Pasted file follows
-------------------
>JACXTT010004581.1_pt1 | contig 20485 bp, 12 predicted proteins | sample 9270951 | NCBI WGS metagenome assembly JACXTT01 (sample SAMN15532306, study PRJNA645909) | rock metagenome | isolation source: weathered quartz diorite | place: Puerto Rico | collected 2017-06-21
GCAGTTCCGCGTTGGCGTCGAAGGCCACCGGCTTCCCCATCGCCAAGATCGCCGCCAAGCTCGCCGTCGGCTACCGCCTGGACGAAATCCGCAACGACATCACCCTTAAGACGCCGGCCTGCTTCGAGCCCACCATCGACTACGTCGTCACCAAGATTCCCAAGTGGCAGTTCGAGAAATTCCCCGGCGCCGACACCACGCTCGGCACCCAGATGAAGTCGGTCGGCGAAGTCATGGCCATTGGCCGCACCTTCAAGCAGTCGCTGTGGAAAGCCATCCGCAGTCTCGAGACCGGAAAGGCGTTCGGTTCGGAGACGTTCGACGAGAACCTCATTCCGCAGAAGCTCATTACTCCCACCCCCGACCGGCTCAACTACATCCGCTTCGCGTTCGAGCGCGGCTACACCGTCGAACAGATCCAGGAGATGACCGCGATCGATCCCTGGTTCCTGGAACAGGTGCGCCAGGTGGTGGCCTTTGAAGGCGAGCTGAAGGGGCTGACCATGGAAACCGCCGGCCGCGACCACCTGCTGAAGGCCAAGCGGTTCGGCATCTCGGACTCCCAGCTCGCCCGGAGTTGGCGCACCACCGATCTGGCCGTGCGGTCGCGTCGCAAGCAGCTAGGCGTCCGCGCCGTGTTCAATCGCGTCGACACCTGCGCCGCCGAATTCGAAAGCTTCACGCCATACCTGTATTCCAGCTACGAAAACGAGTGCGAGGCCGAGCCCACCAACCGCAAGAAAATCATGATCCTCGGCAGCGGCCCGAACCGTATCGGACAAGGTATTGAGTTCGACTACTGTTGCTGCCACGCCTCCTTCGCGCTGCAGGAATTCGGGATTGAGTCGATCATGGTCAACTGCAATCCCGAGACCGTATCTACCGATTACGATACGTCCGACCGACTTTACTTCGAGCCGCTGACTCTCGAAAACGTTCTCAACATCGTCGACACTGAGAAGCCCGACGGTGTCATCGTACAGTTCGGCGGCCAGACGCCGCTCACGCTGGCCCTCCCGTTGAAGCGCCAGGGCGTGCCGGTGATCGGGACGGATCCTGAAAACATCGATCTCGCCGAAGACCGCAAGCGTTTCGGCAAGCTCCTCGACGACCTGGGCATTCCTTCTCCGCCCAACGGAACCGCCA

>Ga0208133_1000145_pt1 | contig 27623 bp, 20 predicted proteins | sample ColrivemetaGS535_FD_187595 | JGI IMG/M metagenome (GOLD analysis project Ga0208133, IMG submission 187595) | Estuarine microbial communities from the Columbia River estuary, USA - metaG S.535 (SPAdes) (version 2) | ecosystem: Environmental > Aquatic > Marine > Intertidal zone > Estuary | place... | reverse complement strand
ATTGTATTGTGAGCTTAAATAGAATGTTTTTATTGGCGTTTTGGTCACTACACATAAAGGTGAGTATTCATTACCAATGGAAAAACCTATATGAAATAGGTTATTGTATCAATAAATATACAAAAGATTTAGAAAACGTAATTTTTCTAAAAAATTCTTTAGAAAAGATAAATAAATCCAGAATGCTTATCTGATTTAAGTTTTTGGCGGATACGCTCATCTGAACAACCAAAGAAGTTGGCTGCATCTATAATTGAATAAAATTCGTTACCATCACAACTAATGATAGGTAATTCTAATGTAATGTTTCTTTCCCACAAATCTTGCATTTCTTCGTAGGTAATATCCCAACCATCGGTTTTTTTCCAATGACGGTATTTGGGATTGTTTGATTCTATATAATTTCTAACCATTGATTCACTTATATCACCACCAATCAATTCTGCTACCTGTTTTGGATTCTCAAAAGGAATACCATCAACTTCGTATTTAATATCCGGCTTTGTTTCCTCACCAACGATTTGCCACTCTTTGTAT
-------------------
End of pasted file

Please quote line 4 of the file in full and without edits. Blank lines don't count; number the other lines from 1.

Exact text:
ATTGTATTGTGAGCTTAAATAGAATGTTTTTATTGGCGTTTTGGTCACTACACATAAAGGTGAGTATTCATTACCAATGGAAAAACCTATATGAAATAGGTTATTGTATCAATAAATATACAAAAGATTTAGAAAACGTAATTTTTCTAAAAAATTCTTTAGAAAAGATAAATAAATCCAGAATGCTTATCTGATTTAAGTTTTTGGCGGATACGCTCATCTGAACAACCAAAGAAGTTGGCTGCATCTATAATTGAATAAAATTCGTTACCATCACAACTAATGATAGGTAATTCTAATGTAATGTTTCTTTCCCACAAATCTTGCATTTCTTCGTAGGTAATATCCCAACCATCGGTTTTTTTCCAATGACGGTATTTGGGATTGTTTGATTCTATATAATTTCTAACCATTGATTCACTTATATCACCACCAATCAATTCTGCTACCTGTTTTGGATTCTCAAAAGGAATACCATCAACTTCGTATTTAATATCCGGCTTTGTTTCCTCACCAACGATTTGCCACTCTTTGTAT